After connecting Tyrax to the Lightseekers app, Gerhard stuck a plastic plug into the back of the dinosaur, called a FusionCore, causing him to light up and start talking. Nothing too special about that, right? My old Furby used to do all of that, and it only made me want to throw it out a window.
Then, Gerhard took a tiny handheld chainsaw attached to a stick and plugged it directly into the figure’s hand. Immediately the game recognized what Tyrax was holding, and the character given a giant new chainsaw stick to wield in-game. If used enough, this new weapon would level up and give Tyrax new powers. Definitely more impressive than my old Furby.
TOMY and Playfusion have come up with more unique ways to integrate their toys into the game. Gerhard plugged a jetpack into Tyrax, which then turned the figure into a controller. A flying mini-game popped up, where I had to collect rings and race Gerhard, who was controlling another figure. I could not believe how smooth the flying felt; the figure was as responsive as a Wii remote. Every turn, dive and acceleration was recognized with pinpoint accuracy as I waved the figure with my hand.
The Future Of Toys-To-Life Gaming
Gerhard and his team at Playfusion have big plans for Lightseekers . If connected to the internet through a device’s Bluetooth, the figures can be updated to have new voice lines and abilities. Gerhard assures me that he’s not going to make his toys say creepy things Son Of Sam style, but they will provide players with basic game information, such as telling them there’s a new level in the game or there’s a new product to buy.
There will be a full card game released alongside the figures, with over 300 cards ready for launch. All of these cards have special codes that can be scanned using your device's camera, providing unique items in-game.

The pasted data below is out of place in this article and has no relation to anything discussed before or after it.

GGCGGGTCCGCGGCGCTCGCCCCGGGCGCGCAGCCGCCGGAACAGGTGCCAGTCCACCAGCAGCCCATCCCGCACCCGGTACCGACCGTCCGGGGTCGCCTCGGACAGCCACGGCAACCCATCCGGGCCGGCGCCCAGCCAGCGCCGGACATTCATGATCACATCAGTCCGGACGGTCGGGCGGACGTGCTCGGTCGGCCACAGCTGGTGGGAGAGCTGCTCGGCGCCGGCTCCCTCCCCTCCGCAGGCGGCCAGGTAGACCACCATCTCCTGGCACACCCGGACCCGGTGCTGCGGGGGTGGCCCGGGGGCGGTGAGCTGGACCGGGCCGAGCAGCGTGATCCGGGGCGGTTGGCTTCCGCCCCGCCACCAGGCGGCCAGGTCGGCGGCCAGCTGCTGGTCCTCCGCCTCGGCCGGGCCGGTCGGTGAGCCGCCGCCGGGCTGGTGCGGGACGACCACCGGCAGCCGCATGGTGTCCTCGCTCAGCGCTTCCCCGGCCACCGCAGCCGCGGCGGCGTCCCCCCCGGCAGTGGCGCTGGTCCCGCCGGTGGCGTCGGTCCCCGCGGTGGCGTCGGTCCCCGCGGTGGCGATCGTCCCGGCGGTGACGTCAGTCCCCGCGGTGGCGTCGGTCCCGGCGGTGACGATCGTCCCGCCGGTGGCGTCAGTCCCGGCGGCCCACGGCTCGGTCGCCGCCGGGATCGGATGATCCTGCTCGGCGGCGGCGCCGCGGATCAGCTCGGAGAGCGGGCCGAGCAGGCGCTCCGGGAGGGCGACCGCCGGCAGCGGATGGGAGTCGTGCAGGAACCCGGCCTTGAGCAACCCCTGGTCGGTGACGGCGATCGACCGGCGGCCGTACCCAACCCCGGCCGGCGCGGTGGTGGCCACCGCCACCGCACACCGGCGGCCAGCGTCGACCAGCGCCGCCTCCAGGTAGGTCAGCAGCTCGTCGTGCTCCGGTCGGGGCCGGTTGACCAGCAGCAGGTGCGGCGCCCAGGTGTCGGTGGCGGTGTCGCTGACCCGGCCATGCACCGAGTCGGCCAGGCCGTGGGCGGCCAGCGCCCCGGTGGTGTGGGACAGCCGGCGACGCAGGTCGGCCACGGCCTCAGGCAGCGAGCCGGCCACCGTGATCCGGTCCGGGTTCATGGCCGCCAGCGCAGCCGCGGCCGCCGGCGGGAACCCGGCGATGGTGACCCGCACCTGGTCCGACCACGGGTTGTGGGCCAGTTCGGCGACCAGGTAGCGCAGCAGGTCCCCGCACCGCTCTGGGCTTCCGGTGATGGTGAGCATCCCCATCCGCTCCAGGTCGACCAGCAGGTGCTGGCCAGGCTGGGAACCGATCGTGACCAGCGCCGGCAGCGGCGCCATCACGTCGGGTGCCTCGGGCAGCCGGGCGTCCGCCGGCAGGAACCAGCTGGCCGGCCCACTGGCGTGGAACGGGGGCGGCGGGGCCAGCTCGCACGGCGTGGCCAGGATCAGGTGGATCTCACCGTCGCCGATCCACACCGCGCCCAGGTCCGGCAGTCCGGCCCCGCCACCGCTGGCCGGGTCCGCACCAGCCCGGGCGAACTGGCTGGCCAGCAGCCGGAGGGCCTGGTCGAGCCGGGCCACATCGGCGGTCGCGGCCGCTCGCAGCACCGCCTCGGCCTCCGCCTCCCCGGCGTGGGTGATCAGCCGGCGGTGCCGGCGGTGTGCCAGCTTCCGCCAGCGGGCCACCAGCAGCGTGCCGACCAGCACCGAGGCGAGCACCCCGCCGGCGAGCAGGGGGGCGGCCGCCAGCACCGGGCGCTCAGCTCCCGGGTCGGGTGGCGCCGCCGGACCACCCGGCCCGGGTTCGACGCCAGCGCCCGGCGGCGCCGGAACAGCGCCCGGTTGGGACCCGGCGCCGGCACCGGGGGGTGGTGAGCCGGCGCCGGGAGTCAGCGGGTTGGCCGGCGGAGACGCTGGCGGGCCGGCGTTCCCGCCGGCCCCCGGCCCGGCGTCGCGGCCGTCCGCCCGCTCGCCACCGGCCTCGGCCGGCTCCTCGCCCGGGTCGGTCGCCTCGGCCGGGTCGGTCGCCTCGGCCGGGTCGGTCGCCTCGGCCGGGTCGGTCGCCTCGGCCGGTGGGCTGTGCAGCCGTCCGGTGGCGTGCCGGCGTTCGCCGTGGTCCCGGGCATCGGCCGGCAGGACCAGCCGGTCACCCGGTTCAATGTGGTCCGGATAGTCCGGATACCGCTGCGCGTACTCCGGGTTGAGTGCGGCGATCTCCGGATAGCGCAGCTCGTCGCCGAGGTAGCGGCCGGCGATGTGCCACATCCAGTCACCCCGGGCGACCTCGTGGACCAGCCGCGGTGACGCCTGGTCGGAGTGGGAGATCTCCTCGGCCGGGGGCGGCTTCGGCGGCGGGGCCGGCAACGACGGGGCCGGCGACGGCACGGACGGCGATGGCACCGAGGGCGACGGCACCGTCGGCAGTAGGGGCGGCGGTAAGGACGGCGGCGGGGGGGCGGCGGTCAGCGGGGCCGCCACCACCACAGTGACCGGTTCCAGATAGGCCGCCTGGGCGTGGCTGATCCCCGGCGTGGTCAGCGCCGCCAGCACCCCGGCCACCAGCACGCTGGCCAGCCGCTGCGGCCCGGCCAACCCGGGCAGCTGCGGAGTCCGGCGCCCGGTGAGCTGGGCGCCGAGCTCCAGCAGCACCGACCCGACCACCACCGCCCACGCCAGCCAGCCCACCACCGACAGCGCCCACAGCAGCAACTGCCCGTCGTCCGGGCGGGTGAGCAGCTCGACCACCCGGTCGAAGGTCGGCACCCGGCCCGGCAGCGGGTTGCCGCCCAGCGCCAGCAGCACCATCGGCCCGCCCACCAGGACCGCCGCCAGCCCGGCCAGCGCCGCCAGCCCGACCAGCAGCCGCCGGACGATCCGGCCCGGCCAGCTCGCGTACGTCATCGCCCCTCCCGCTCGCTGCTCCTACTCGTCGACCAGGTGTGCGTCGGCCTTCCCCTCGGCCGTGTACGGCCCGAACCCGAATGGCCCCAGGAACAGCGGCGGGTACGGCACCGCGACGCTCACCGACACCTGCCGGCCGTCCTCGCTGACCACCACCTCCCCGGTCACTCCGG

When scanned, these Lightseeker cards pop to life using Augmented Reality, but can do something other AR cards can’t. After they have been scanned, the creatures on the cards can then be transferred to another flat surface and controlled in the camera’s view. Gerhard scanned a golem card and then put a dollar bill up to the camera. The golem could be controlled while on the bill the same way it could on the card. Once a creature is scanned, it joins you in-game to help you fight stronger monsters. The actual dollar bill gimmick is cute, but doesn't actually contribute to anything in-game.
The folks over at Playfusion blew me away with Lightseekers . The company is employee-owned, meaning the people working on the game are the ones putting up the money. There aren’t any corporate overlords figuring out what big game idea to copy to make the most money. These guys truly believe what they are doing is the “next big thing,” and I’m inclined to believe them.
These figures have no exact price-point yet, but on Kickstarter you can get one, along with a weapon and some augmented reality cards, for $50. You can sign up for the Lightseekers beta right now and be ready for when the full game launches somewhere in the first quarter of 2017.